Game talkWhen is a Clone

 Posted by (Visited 8554 times)  Game talk  Tagged with: ,
Jul 232014
 

Just some relatively incoherent notes here, originally written in an email… this post may serve as useful background as it expresses many of the same thoughts in a more coherent form. This was written in part in response to all the discussion around cloning going on in the game industry these days. As it happens, today I read this Gamasutra blog post:

Everything that can be invented has been invented.

Svyatoslav Torick

Which prompted me to post this here.

“Game” here used in a strict formal sense, to save me from typing “ludic artifact” over and over again.

taflMost games can be described as rules (e.g., processes that are largely based on conditionals, limits, and actions) and sets of numeric values (number of an asset type, values for things, etc). You also have a variety of metaphors and presentation elements that are used to convey these: visuals, sounds, etc.

In general, if we see a game that has all the same rules and all the same scalars, but uses different presentation, we can consider that “a reskin.” It is exactly the same as a Lord of the Rings chess set or the like.

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Game talkInteractive Mountain

 Posted by (Visited 6995 times)  Game talk  Tagged with: ,
Jul 102014
 

mountaingameEveryone is talking about Mountain.

Mountain is a game where you see a 3d mountain. It can be turned. You can play some notes on the keyboard. The mountain does things on its own. Trees grow, clouds, etc. It “says” things. Stuff falls from the sky. It’s pretty.

There is nothing you can do to affect the mountain, at least not that anyone has discovered.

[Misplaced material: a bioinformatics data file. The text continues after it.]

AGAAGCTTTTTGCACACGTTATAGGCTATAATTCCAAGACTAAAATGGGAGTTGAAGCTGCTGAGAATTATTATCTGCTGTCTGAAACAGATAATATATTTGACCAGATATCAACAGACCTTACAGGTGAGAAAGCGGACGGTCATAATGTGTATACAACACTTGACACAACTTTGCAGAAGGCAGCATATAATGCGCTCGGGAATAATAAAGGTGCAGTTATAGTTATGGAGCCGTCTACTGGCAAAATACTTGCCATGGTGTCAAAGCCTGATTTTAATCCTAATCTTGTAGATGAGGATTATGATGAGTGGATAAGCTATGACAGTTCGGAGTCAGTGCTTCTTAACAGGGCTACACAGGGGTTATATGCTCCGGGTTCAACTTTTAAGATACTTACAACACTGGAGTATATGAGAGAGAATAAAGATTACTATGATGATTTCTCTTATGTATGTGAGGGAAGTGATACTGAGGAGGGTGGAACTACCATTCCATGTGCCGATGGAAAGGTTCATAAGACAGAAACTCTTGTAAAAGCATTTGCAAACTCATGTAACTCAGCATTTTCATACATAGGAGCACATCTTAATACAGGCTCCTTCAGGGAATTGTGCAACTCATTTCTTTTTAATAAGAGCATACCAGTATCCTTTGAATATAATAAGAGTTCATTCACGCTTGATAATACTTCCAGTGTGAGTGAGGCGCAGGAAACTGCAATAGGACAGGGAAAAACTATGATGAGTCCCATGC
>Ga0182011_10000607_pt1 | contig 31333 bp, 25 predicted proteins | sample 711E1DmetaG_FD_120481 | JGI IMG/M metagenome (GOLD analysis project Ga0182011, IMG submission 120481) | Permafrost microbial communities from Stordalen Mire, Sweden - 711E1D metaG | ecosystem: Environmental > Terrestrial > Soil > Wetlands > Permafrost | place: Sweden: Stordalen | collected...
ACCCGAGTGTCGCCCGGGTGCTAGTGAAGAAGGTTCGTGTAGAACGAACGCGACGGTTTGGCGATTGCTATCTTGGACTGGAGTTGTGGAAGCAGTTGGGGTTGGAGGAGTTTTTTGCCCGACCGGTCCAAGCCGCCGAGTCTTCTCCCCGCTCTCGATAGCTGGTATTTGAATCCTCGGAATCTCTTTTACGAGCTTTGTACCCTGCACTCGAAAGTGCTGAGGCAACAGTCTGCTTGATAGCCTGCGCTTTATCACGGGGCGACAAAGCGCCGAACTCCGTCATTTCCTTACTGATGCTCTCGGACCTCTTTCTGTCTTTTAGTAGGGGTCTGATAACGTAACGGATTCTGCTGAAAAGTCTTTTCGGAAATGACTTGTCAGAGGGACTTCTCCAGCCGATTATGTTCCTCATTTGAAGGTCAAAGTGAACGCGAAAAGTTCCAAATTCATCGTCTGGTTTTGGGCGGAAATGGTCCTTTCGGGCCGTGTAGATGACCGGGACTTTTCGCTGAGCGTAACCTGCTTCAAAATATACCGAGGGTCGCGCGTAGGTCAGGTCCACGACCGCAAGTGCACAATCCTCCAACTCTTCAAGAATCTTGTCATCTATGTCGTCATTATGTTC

Now, obviously this is the sort of thing that would get called “not a game.” And in fact, while praising it, some get perilously close to saying exactly that, in academic lingo:

Just to be clear: Mountain is not a text. It shouldn’t be treated as one. Mountain is best understood as an exercise in form — it’s a small, contained work that depicts and explores a mountain as an object.

At Critical Proximity I pointed out that the avant-garde/art/whatever games would have been called “formalist” in any other medium, so I like this observation.

Here’s Brendan Keogh reacting negatively to Mountain:

I thought I would write a piece about how it makes a point of nothing-ness in a really interesting way. In its menu, where it explains the controls, both ‘keys’ and ‘mouse’ are said to do “NOTHING” despite this being clearly false (keys play musical notes and the mouse rotates and tilts the mountain). It seemed like an explicit commentary on videogames and nothingness, and I thought that would be cool.

But I found it so boring.

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